Bronchopulmonary dysplasia (BPD) is the most common respiratory complication in preterm infants who survive prolonged mechanical ventilation. Exogenous surfactant administration clearly reduces the severity of respiratory distress syndrome (RDS) and consequently the need for aggressive ventilation and prolonged oxygen therapy. However, the overall incidence of BPD has not decreased but in fact may even have increased after the introduction of surfactant therapy. There are several reasons for the lack of effect on the incidence of BPD. First, surfactant therapy and antenatal steroids have markedly increased survival of the smallest infants, i.e. those at higher risk of BPD. Second, there has been a change in the pathogenesis and the presentation of BPD. While the classic BPD was mainly the consequence of barotrauma and oxygen toxicity, the new BPD seen in the surfactant era results from the interaction of many factors that lead to prolonged mechanical ventilation and colonization of the airway with pathogens that may trigger an inflammatory cascade. While the overall incidence of BPD has not been substantially modified by surfactant therapy, the more severe cases of BPD have become less common. The data regarding the effect of surfactant administration on the incidence and severity of BPD is conflicting. There is substantial evidence that the administration of exogenous surfactant, either as prophylaxis or as a treatment in infants with established RDS, can reduce neonatal mortality and the occurrence of BPD or death. The data also suggest that prophylactic or early administration is more effective than late treatment in reducing mortality and BPD or death. No clear difference has been documented between natural or synthetic surfactant treatment in terms of their effect on incidence of BPD or mortality. The lack of consistency in the results with surfactant replacement may reflect the changing pathogenesis of BPD and the multiplicity of factors involved among which surfactant deficiency is only one.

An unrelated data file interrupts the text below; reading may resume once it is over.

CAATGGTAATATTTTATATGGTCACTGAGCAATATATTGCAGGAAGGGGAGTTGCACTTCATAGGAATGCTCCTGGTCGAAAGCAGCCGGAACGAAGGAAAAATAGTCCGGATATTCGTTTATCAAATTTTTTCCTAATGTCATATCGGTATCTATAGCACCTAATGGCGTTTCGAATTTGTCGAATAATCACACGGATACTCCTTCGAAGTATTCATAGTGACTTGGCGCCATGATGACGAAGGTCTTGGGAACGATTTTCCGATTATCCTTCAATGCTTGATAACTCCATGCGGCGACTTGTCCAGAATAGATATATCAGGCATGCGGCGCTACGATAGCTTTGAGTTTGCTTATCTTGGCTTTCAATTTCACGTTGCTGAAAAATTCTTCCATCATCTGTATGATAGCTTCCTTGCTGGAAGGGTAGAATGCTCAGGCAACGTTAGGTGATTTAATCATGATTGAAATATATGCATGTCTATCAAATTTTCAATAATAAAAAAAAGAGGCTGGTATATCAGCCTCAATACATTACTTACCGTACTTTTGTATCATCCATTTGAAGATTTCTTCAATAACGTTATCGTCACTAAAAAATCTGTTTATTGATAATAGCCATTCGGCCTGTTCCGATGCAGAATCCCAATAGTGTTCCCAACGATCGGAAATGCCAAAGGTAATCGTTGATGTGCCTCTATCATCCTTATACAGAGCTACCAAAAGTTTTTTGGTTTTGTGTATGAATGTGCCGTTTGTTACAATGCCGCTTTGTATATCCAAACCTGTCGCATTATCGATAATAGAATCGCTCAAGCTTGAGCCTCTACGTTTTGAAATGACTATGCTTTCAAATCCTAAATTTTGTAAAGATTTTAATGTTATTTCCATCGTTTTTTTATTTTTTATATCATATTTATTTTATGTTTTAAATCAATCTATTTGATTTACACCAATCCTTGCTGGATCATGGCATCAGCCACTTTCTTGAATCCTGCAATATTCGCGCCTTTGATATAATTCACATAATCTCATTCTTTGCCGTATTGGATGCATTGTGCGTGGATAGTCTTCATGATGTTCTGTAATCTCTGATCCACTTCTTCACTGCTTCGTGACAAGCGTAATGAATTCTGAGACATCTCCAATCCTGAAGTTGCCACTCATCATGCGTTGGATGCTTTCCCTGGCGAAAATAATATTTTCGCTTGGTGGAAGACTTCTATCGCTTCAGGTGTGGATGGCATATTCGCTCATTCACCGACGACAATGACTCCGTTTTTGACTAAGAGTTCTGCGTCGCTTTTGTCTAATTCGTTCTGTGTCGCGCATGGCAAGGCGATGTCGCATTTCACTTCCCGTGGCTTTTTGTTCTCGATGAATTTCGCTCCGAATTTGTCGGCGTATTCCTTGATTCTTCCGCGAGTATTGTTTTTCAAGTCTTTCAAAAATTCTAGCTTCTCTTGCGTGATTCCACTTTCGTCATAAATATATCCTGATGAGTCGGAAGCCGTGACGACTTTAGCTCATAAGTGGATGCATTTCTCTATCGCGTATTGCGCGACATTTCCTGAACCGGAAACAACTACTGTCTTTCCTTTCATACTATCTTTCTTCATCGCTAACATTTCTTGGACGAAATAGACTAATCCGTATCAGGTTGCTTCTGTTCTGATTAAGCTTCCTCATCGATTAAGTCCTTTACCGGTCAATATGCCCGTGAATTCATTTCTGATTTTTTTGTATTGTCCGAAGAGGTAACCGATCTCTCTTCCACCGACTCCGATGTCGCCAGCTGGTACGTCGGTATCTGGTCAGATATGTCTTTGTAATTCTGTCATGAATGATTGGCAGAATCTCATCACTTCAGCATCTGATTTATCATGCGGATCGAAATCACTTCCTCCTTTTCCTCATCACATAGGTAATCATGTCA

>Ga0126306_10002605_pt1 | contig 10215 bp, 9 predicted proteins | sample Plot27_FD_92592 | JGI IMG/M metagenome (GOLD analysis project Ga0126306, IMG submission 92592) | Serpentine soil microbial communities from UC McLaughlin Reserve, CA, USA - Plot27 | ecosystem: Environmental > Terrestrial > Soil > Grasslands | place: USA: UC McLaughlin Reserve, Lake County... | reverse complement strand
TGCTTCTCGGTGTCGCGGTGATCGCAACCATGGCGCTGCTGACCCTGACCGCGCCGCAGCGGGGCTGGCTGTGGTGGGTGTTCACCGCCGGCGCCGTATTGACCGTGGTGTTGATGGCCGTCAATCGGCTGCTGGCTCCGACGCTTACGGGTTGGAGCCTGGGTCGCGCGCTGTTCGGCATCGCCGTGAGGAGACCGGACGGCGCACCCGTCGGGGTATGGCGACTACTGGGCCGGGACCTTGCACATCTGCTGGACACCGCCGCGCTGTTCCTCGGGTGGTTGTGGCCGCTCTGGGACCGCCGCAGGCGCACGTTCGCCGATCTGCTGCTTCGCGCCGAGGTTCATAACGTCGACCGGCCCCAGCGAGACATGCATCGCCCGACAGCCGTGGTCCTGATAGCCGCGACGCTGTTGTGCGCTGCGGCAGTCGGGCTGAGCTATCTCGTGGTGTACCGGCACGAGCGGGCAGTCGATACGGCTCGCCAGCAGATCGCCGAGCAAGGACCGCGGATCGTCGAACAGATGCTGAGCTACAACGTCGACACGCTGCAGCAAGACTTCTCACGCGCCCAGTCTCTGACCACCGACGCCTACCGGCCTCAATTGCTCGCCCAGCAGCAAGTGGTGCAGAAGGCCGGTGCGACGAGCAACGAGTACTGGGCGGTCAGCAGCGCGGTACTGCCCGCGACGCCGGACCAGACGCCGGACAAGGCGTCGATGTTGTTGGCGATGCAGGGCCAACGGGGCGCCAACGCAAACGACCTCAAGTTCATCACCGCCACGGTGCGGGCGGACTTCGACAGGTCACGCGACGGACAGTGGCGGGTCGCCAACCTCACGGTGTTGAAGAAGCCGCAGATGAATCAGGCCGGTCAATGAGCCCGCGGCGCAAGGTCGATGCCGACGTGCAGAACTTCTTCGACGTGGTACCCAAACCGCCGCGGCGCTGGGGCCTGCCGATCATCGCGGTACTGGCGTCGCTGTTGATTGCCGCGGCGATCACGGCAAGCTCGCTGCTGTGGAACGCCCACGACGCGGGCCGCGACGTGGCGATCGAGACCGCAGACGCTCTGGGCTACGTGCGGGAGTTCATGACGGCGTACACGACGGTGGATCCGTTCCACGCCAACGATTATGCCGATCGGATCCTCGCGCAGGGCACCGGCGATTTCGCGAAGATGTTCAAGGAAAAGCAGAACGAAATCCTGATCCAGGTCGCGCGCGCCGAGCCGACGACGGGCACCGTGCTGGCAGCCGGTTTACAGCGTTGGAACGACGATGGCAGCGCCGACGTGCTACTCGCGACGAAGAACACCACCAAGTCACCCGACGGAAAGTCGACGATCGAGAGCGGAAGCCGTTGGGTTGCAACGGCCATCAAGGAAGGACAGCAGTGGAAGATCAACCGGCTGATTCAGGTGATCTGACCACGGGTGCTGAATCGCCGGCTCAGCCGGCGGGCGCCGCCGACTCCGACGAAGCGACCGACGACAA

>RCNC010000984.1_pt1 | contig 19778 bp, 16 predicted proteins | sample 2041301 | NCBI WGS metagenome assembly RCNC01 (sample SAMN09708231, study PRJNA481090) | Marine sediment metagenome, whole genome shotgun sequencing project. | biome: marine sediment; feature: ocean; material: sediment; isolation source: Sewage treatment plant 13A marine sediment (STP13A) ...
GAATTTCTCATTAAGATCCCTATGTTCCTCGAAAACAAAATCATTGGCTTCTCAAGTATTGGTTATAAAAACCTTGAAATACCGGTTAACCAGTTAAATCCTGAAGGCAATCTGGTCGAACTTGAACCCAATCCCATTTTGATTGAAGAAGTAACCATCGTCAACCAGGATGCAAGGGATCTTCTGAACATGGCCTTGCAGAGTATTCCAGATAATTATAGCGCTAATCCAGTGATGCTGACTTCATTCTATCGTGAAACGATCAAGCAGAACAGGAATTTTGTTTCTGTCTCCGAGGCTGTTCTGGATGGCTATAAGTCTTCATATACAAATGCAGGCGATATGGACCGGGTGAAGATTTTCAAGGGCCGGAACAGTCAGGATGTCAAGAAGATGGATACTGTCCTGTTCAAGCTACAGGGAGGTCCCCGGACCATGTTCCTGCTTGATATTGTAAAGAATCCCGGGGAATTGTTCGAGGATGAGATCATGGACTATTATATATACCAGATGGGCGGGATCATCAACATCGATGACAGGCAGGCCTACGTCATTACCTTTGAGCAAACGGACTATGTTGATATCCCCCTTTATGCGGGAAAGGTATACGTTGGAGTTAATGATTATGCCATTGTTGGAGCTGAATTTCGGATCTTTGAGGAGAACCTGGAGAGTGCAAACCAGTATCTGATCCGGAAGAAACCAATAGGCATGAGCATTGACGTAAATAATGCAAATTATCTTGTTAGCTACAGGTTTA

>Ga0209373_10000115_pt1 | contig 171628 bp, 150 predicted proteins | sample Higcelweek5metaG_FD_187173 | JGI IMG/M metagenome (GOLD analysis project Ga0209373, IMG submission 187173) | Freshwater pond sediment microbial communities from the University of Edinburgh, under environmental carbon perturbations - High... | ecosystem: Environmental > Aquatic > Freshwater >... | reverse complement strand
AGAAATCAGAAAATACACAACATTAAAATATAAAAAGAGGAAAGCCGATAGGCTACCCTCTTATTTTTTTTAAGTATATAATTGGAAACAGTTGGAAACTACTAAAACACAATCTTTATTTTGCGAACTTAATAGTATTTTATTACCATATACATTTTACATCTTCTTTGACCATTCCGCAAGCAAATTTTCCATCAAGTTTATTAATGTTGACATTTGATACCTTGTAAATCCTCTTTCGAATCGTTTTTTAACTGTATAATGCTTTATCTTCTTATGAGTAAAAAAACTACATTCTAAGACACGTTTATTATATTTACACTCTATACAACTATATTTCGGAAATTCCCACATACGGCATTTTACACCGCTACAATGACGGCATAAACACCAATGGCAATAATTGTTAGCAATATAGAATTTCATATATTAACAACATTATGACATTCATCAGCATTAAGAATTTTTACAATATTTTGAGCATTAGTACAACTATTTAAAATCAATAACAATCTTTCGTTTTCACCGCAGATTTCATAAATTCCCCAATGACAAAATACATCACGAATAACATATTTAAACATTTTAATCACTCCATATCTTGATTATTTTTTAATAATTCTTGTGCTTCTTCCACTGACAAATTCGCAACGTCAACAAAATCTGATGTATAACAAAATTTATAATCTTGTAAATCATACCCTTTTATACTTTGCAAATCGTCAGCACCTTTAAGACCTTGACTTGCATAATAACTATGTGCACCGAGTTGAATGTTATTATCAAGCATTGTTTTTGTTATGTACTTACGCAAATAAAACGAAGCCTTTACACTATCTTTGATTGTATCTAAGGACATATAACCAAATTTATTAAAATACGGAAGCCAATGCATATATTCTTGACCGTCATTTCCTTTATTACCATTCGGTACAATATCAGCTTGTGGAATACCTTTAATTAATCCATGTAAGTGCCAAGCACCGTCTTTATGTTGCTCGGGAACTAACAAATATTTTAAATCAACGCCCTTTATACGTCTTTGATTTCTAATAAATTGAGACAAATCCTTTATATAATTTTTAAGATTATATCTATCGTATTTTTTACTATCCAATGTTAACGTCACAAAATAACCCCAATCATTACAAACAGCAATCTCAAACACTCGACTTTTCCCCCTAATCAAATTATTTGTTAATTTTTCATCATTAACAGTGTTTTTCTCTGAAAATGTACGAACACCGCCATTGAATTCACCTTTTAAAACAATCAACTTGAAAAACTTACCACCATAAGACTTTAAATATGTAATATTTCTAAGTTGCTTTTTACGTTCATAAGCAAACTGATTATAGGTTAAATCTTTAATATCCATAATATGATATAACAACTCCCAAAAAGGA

- Chronic lung disease
- Lung injury
- Mechanical ventilation
- Respiratory distress syndrome
ASJC Scopus subject areas
- Developmental Biology
- Pediatrics, Perinatology, and Child Health